What's wrong with taking it slow? I would personally be much more amenable to some small talk in the lobby rather than receiving a knock on the door from a stranger. Small talk over the course of a few weeks builds up to a nice network!
posted by greenland at 8:22 PM on November 11, 2008

We put up a sign on the buzzer inside the building, saying cocktails, 7pm at apt xx, meet your neighbours. Have some friends come over too. Neighbours that show up do, and of those that don't, some will care enough to apologize for not making it.
posted by furtive at 8:40 PM on November 11, 2008

My goodness! This is a bit depressing - I had no idea that bringing baked goods could be creepy! Everywhere that I've ever lived - MA suburbs, ME country, NY small town, VT country - showing up with baked goods is a totally acceptable and appreciated social gesture. I would definitely consider it friendly. A potluck might be a safer choice, if you're worried about creeping people out.
posted by Cygnet at 8:52 PM on November 11, 2008

I'm with Cygnet on this one - I think this is the sort of thing that no one does because everyone's afraid it might be creepy, but if new neighbors brought cookies to them, they would think it was very nice. I say go for it - the most you have to lose is the possibility of friendship of someone who views cookies as creepy, and at best you could shatter the ice that separates your new neighbors and turn it into a nice community.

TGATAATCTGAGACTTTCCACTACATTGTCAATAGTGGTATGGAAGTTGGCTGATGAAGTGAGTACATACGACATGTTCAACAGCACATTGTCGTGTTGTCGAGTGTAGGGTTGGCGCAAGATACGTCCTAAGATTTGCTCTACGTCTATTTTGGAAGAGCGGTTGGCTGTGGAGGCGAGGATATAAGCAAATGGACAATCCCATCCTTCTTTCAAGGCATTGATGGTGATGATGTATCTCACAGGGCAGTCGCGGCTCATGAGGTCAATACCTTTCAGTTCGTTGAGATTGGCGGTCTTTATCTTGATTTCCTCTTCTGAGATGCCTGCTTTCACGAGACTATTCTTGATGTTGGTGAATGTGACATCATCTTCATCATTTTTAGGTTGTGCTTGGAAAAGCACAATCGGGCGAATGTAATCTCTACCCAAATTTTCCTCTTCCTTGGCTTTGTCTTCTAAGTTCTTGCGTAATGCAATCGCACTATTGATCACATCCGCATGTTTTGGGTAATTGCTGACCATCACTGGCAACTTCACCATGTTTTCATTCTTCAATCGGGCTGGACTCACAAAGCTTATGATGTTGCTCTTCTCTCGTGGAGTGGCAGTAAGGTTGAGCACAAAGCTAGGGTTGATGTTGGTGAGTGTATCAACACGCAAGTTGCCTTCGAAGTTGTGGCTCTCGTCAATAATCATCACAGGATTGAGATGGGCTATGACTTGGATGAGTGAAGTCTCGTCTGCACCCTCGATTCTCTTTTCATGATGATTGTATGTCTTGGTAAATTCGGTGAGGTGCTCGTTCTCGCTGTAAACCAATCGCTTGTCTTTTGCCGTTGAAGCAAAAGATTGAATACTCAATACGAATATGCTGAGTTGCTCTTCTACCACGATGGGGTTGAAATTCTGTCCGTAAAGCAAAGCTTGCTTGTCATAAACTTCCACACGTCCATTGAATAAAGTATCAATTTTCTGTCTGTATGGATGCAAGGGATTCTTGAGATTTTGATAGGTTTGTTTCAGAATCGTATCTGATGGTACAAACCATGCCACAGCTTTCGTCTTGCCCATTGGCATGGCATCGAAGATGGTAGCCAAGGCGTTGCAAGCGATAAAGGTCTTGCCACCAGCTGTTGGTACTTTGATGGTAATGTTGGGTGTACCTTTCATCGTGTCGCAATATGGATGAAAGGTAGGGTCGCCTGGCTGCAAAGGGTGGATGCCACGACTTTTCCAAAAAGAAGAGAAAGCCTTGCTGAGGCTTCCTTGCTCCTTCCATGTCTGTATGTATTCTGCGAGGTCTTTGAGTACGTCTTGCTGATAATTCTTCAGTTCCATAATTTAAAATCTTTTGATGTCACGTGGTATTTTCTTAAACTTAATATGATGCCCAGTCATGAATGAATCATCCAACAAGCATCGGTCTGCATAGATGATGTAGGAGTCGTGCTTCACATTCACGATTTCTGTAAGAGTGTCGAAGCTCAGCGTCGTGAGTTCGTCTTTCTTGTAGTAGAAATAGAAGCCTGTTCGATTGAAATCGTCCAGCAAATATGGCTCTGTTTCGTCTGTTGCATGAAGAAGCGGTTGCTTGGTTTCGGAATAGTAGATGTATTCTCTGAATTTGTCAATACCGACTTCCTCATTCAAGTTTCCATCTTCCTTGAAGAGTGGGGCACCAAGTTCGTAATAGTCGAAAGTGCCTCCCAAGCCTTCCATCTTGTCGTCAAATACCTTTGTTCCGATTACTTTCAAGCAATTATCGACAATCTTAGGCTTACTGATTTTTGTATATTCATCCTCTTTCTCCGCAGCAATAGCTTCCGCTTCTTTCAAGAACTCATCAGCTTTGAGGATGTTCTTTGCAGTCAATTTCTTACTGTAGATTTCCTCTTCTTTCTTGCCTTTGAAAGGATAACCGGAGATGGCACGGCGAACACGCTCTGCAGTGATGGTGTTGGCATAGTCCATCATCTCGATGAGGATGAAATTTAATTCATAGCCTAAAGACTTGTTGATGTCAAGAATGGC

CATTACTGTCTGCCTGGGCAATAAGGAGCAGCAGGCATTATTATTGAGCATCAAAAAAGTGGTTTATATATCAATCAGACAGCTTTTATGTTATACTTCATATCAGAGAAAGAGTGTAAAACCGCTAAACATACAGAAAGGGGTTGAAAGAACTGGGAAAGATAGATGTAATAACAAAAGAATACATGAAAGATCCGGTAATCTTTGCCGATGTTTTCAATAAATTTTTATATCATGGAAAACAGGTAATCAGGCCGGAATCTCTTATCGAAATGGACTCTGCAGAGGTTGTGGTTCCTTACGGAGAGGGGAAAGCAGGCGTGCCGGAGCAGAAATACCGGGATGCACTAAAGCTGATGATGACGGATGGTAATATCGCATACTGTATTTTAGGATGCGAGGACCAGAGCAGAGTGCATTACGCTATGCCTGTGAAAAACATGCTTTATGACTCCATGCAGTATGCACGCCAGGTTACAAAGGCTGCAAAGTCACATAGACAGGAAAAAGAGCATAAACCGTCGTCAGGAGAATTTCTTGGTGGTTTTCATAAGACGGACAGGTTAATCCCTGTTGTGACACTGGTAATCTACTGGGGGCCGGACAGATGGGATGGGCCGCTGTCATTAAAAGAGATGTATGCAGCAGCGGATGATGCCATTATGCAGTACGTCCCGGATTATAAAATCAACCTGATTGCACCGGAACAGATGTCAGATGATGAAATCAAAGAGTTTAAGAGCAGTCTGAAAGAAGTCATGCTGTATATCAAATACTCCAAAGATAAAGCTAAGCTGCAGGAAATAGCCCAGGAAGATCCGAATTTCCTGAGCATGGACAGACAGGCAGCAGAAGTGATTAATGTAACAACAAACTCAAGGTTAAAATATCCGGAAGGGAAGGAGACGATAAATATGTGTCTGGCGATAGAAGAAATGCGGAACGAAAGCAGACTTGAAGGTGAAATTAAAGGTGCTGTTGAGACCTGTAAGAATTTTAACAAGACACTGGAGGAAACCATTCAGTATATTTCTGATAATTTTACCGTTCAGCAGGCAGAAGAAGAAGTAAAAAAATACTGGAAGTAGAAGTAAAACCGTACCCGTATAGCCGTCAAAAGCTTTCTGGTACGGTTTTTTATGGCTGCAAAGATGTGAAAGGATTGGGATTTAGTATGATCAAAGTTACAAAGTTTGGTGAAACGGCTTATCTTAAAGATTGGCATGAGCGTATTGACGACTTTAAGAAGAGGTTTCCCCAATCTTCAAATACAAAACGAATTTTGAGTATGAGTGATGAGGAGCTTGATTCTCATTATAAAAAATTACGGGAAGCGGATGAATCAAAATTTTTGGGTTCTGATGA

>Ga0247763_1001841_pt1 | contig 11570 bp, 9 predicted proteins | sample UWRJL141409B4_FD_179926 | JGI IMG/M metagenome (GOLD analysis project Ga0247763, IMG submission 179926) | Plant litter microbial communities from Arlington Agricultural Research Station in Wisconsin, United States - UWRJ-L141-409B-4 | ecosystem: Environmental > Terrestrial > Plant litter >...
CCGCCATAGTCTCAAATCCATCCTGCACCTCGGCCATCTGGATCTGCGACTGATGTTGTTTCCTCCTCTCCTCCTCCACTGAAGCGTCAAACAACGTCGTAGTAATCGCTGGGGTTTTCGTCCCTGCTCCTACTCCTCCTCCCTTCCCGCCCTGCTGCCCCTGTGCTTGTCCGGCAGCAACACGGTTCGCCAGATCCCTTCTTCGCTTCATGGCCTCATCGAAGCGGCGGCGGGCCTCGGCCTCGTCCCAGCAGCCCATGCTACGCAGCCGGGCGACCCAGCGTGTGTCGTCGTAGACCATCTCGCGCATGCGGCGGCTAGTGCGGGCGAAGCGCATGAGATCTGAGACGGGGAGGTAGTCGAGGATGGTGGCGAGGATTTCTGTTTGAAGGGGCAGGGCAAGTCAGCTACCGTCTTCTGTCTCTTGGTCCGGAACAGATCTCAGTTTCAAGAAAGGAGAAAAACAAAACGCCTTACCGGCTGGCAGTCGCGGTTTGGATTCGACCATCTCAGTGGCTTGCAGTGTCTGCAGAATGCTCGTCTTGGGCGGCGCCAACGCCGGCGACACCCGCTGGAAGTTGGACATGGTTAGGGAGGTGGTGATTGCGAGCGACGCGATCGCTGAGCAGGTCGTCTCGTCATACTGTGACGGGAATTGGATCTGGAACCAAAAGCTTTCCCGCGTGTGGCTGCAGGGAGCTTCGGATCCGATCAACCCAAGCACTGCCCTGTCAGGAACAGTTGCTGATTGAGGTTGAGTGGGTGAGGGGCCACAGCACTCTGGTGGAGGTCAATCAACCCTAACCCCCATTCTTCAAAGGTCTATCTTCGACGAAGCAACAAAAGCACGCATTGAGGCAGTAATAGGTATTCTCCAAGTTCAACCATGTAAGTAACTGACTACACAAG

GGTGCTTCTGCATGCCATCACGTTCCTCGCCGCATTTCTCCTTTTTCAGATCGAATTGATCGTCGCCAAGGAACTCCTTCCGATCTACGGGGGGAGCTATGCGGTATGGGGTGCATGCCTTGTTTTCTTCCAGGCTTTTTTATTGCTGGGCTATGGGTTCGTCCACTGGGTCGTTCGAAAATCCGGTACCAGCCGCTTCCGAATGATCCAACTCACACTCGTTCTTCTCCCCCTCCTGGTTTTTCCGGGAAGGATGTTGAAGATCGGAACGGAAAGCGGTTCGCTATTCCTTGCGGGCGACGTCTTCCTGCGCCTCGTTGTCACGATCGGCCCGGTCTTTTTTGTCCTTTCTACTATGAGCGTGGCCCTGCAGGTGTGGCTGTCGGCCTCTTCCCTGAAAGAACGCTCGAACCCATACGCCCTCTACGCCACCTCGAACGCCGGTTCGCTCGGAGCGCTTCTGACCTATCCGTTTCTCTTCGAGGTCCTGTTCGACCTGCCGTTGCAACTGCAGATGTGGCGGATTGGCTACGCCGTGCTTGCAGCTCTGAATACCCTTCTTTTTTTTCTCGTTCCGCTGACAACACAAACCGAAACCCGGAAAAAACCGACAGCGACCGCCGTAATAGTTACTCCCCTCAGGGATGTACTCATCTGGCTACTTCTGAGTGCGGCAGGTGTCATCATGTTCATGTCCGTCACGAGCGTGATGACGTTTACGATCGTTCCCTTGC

Here is an article by a guy who actually asked to sleep over on neighbors' couches in his neighborhood in order to get to know them. If he can do that and not creep people out, you can bring cookies no prob.
posted by Salvor Hardin at 9:03 PM on November 11, 2008

Everyone, great answers, thanks. I think i'm going to go ahead with the cookies, and neighbors who don't like it ... well, likely not people i wanted to meet anyway. Salvor - that's an AWESOME article -- I agree with the author 110%.. somehow we've fractured our society. .. That's kinda what I'm trying to get around.
posted by frwagon at 9:09 PM on November 11, 2008

If you subscribe to the school of thought that your social connections create social capital, then home brewing beer is like printing your own money. For whatever reason, handing another guy a cold six pack of beer and saying "I made this beer, and I made it for you" taps into that primal man feeling of sharing Triceratops steaks around a fire. I highly recommend brewing as a way of connecting with people.

Plus, homebrewing beer is a ton of fun.
posted by JimmyJames at 10:59 PM on November 11, 2008 [2 favorites]

I've done the cookie thing in a residential neighborhood and it went over very well. I don't think things would be to terribly different in an apartment building.
posted by craven_morhead at 6:32 AM on November 12, 2008

i just wanted to chime in and say how odd it is that americans are more neighborly in neighborhoods (spread out, lawns, etc.) than they are in apartment buildings where everyone is crushed together.

i "know" several of the people on the floor of my building, and i'm pretty sure they would mock me behind my back if i brought them cookies.
posted by misanthropicsarah at 7:52 AM on November 12, 2008